However, he was catapulted back into the limelight by the popular response to the so-called Bulgarian Atrocities (1876). Press reports of large-scale "ethnic cleansing" in Bulgaria (where Ottoman forces massacred some twelve thousand Orthodox Christians in the attempt to repress a nationalist insurrection) generated a wave of protest, which Gladstone exploited to embarrass the Conservative government. However, the latter stuck to their pro-Ottoman policy to the extent of threatening war against Russia, who had intervened on behalf of Bulgarian nationalism. Although Disraeli (from 1876 Lord Beaconsfield) managed to avoid war in Europe, he allowed his colonial proconsuls to start ill-starred and expensive wars in Afghanistan and South Africa. In 1879
and 1880 Gladstone attacked the foreign and financial policy of the government in the first of his "Midlothian campaigns." Ostensibly electoral campaigns to wrestle the parliamentary seat of Midlothian (Scotland) from the Tories, the campaign became highly publicized, national whistle-stop speaking tours that introduced Britain to electoral techniques hitherto associated with U.S. presidential primaries. The Liberals achieved a large majority at the 1880 election and Queen Victoria (who disliked Gladstone's political preaching and feared his radicalism) had no alternative but to appoint him as her prime minister.
Gladstone's second government was plagued by continuous external emergencies, especially in Egypt (which Gladstone invaded in 1882 in flagrant violation of his previous advocacy of a peaceful and multilateral foreign policy) and in Ireland (where he tried to repress rural unrest). The two crises haunted his ministry and eventually brought about its downfall in 1885. Meanwhile, however, he implemented an impressive series of reforms that targeted Irish land tenure (1881–1883) and electoral corruption (1883) and that introduced a more democratic parliamentary franchise and a more equitable distribution of seats (1884 and 1885).
In 1886 Gladstone's adoption of Home Rule (parliamentary self-government) for Ireland opened a new phase in British politics, but split the Liberal Party, a section of which crossed the floor to support a Conservative administration and preserve the Union. During the following six years Gladstone campaigned vigorously for Home Rule. His efforts might have resulted in a substantial Liberal majority at the ensuing election, had it not been for the 1890 divorce scandal that destroyed the career of Charles Stewart Parnell (1846–1891), the leader of the Irish National Party, and undermined the credibility of the Liberal-Nationalist alliance. Nevertheless Gladstone managed to win the 1892 election, but his comparatively small majority was not enough to force the recalcitrant and overwhelmingly Unionist House of Lords to accept the Second Home Rule Bill (1893).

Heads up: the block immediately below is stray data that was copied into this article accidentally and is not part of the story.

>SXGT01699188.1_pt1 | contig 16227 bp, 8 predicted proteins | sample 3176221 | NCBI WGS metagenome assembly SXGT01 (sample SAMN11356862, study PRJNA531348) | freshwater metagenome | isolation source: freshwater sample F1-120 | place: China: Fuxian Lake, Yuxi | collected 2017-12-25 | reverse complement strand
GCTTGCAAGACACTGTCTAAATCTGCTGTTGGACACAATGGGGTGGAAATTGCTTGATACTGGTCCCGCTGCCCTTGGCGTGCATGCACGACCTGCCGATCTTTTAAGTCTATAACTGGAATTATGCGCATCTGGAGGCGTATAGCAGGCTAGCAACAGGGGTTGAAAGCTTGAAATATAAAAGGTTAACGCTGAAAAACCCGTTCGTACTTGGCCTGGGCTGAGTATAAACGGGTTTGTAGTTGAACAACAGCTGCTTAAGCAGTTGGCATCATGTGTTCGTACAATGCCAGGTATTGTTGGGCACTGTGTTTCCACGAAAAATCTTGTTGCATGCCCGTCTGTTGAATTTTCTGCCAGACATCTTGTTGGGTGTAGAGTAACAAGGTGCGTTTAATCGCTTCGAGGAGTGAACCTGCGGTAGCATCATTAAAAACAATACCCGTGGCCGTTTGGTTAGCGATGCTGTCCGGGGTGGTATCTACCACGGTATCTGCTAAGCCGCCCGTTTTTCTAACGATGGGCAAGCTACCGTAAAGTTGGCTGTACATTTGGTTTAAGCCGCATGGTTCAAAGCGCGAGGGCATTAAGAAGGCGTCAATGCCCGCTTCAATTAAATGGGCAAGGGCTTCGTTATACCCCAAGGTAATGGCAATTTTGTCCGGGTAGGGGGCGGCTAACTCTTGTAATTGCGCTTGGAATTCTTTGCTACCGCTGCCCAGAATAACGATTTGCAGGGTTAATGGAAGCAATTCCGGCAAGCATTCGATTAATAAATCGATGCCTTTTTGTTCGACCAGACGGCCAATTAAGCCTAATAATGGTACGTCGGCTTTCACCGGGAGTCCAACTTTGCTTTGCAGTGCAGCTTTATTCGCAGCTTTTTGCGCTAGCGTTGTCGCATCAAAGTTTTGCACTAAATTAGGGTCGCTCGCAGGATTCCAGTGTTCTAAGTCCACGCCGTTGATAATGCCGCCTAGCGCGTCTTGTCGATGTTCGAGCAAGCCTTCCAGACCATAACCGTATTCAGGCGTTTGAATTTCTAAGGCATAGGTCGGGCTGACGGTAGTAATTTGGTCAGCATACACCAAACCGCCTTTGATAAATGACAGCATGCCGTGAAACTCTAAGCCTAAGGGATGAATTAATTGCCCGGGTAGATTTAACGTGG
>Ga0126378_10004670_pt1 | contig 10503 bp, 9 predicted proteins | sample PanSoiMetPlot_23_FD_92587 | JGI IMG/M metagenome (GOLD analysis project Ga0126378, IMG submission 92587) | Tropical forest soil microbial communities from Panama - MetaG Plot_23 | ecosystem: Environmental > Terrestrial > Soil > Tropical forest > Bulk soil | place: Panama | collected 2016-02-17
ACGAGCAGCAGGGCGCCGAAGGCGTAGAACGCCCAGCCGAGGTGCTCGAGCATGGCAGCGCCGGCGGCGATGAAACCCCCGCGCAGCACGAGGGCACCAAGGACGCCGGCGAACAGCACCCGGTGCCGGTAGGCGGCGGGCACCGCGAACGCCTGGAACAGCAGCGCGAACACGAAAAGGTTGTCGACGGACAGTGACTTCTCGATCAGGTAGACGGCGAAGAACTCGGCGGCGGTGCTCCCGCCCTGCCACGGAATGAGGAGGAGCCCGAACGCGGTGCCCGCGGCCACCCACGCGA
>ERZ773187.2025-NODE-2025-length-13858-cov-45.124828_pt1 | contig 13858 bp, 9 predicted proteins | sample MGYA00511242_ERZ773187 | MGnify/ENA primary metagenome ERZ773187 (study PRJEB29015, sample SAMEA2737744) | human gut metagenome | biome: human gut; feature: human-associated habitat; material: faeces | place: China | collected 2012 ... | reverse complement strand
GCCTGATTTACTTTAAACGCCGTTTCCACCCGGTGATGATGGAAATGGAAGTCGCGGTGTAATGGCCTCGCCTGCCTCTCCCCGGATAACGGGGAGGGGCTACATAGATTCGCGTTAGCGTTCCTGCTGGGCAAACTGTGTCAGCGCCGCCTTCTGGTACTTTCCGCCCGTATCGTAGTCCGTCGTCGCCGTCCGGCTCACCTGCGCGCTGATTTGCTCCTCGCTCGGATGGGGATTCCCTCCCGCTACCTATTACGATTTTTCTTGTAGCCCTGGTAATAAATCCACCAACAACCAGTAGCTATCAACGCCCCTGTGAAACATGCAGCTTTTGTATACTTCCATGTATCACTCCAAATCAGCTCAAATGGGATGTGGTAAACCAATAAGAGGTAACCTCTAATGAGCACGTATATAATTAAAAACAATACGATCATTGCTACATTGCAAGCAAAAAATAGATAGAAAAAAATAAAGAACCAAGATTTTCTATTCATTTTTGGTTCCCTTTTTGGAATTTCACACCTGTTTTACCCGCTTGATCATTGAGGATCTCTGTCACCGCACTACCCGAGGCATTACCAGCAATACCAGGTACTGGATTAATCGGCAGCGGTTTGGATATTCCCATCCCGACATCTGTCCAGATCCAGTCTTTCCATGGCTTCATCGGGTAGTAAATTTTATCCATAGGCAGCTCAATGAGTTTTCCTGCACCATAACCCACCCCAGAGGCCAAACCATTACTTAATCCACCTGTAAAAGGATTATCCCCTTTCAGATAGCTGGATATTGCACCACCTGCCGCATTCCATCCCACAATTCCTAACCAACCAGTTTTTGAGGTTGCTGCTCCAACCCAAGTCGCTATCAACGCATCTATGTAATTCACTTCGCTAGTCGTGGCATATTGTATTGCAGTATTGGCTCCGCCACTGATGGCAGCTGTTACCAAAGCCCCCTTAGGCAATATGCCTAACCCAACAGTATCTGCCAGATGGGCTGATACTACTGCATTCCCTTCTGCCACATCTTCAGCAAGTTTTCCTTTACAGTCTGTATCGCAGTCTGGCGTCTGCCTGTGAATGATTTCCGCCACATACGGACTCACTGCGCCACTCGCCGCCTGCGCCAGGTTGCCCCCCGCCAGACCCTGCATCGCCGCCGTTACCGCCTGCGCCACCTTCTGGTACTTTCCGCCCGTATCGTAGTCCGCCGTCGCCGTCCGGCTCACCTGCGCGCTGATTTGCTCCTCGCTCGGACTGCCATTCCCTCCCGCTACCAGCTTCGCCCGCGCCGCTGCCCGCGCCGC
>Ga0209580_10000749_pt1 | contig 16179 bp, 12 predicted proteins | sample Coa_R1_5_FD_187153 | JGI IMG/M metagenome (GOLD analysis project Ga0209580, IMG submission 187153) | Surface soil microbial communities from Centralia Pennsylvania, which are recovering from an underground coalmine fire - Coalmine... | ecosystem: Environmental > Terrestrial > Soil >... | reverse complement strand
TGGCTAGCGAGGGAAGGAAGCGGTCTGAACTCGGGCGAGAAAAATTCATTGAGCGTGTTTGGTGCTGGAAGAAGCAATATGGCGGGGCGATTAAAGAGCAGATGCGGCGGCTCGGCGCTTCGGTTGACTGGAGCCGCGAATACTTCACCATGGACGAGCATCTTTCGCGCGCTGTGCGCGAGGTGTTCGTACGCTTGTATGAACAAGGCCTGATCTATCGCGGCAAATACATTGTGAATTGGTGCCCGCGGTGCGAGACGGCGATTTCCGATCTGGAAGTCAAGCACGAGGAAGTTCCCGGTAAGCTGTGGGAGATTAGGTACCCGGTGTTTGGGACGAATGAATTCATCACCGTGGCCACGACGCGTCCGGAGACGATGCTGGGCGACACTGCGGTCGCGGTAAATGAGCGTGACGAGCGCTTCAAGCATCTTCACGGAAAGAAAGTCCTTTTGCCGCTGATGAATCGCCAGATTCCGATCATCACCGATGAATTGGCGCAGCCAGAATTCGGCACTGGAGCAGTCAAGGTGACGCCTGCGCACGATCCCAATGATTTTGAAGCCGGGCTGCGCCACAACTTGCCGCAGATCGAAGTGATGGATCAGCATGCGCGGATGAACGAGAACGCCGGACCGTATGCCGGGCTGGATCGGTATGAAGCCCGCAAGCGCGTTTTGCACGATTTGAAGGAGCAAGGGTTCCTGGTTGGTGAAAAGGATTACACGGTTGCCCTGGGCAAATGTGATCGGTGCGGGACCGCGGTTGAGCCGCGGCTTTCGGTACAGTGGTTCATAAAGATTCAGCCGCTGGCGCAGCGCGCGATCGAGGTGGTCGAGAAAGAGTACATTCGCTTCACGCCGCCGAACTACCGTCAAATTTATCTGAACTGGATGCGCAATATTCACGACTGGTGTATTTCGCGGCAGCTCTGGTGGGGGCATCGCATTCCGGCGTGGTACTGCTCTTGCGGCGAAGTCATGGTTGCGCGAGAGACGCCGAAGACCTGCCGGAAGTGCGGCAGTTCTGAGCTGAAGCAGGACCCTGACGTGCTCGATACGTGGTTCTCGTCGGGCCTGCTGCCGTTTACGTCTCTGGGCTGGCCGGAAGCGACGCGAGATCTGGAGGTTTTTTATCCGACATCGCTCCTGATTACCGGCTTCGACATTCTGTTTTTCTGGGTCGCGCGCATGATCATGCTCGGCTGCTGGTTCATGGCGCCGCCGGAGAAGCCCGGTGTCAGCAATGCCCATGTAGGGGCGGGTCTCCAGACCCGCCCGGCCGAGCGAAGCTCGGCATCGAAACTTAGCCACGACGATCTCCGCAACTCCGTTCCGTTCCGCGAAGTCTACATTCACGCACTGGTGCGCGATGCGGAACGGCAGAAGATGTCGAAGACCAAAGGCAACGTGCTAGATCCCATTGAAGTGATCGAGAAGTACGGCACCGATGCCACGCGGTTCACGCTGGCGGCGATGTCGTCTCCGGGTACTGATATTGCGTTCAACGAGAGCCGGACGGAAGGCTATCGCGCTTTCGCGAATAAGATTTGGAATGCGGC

In 1894 Gladstone resigned and retired from politics. Yet, his ideas remained very influential in the party, which eventually was brought back to office in 1906, under Sir Henry Campbell-Bannerman (1836–1908), on a largely Gladstonian program. He spent his last years at Hawarden Castle, the country house in Wales that he had acquired through his wife, Catherine Glynne (1812–1900), whom he had married in 1839. They formed a happy and mutually supportive couple for nearly sixty years. Gladstone died at Hawarden on 19 May 1898.
Bebbington, David William. The Mind of Gladstone: Religion, Homer, and Politics. Oxford, U.K., and New York, 2004.
Biagini, Eugenio F. Liberty, Retrenchment, and Reform: Popular Liberalism in the Age of Gladstone, 1860–1880. Cambridge, U.K., and New York, 1992 and 2004.
Boyce, D. George. "In the Front Rank of the Nation: Gladstone and the Unionists of Ireland, 1868–1893." In Gladstone Centenary Essays, edited by David Bebbington and Roger Swift, 184–201. Liverpool, 2000.
Hammond, John Lawrence. J. Gladstone and the Irish Nation. New York, 1938.
Matthew, Henry Colin Gray. Gladstone 1809–1898. 2 vols. Oxford, U.K., and New York, 1997.
O'Day, Alan. "Gladstone and Irish Nationalism: Achievement and Reputation." In Gladstone Centenary Essays, edited by David Bebbington and Roger Swift, 163–183. Liverpool, 2000.
Parry, Jonathan Philip. Democracy and Religion: Gladstone and the Liberal Party, 1867–1875. Cambridge, U.K., and New York, 1986.
Vincent, John. "Gladstone and Ireland." Proceedings of the British Academy (1977): 193–238.
Eugenio F. Biagini